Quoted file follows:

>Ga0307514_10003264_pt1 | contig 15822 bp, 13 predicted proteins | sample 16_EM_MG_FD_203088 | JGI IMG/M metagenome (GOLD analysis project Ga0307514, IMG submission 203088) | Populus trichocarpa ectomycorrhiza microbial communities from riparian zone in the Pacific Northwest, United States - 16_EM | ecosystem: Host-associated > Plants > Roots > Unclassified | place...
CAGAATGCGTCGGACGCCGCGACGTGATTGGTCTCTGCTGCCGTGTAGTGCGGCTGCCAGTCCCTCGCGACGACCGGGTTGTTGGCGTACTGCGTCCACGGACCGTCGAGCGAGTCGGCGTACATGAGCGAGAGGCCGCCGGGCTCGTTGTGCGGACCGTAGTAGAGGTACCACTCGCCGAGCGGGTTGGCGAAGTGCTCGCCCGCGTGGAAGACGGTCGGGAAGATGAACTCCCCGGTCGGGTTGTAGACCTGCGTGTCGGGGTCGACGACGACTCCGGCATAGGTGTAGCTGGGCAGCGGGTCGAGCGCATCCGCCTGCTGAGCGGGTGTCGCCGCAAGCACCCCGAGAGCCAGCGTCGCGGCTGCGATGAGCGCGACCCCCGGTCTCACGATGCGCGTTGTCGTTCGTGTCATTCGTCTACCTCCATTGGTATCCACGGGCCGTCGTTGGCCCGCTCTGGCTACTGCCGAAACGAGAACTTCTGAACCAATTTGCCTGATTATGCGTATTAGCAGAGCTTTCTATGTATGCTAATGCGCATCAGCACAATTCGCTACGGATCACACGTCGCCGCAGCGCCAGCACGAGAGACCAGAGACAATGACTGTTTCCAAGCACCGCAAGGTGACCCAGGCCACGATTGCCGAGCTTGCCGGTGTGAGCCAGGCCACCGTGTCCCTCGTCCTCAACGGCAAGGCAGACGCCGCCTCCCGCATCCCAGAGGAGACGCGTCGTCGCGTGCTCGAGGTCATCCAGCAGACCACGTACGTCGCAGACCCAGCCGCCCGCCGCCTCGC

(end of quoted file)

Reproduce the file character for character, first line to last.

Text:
>Ga0307514_10003264_pt1 | contig 15822 bp, 13 predicted proteins | sample 16_EM_MG_FD_203088 | JGI IMG/M metagenome (GOLD analysis project Ga0307514, IMG submission 203088) | Populus trichocarpa ectomycorrhiza microbial communities from riparian zone in the Pacific Northwest, United States - 16_EM | ecosystem: Host-associated > Plants > Roots > Unclassified | place...
CAGAATGCGTCGGACGCCGCGACGTGATTGGTCTCTGCTGCCGTGTAGTGCGGCTGCCAGTCCCTCGCGACGACCGGGTTGTTGGCGTACTGCGTCCACGGACCGTCGAGCGAGTCGGCGTACATGAGCGAGAGGCCGCCGGGCTCGTTGTGCGGACCGTAGTAGAGGTACCACTCGCCGAGCGGGTTGGCGAAGTGCTCGCCCGCGTGGAAGACGGTCGGGAAGATGAACTCCCCGGTCGGGTTGTAGACCTGCGTGTCGGGGTCGACGACGACTCCGGCATAGGTGTAGCTGGGCAGCGGGTCGAGCGCATCCGCCTGCTGAGCGGGTGTCGCCGCAAGCACCCCGAGAGCCAGCGTCGCGGCTGCGATGAGCGCGACCCCCGGTCTCACGATGCGCGTTGTCGTTCGTGTCATTCGTCTACCTCCATTGGTATCCACGGGCCGTCGTTGGCCCGCTCTGGCTACTGCCGAAACGAGAACTTCTGAACCAATTTGCCTGATTATGCGTATTAGCAGAGCTTTCTATGTATGCTAATGCGCATCAGCACAATTCGCTACGGATCACACGTCGCCGCAGCGCCAGCACGAGAGACCAGAGACAATGACTGTTTCCAAGCACCGCAAGGTGACCCAGGCCACGATTGCCGAGCTTGCCGGTGTGAGCCAGGCCACCGTGTCCCTCGTCCTCAACGGCAAGGCAGACGCCGCCTCCCGCATCCCAGAGGAGACGCGTCGTCGCGTGCTCGAGGTCATCCAGCAGACCACGTACGTCGCAGACCCAGCCGCCCGCCGCCTCGC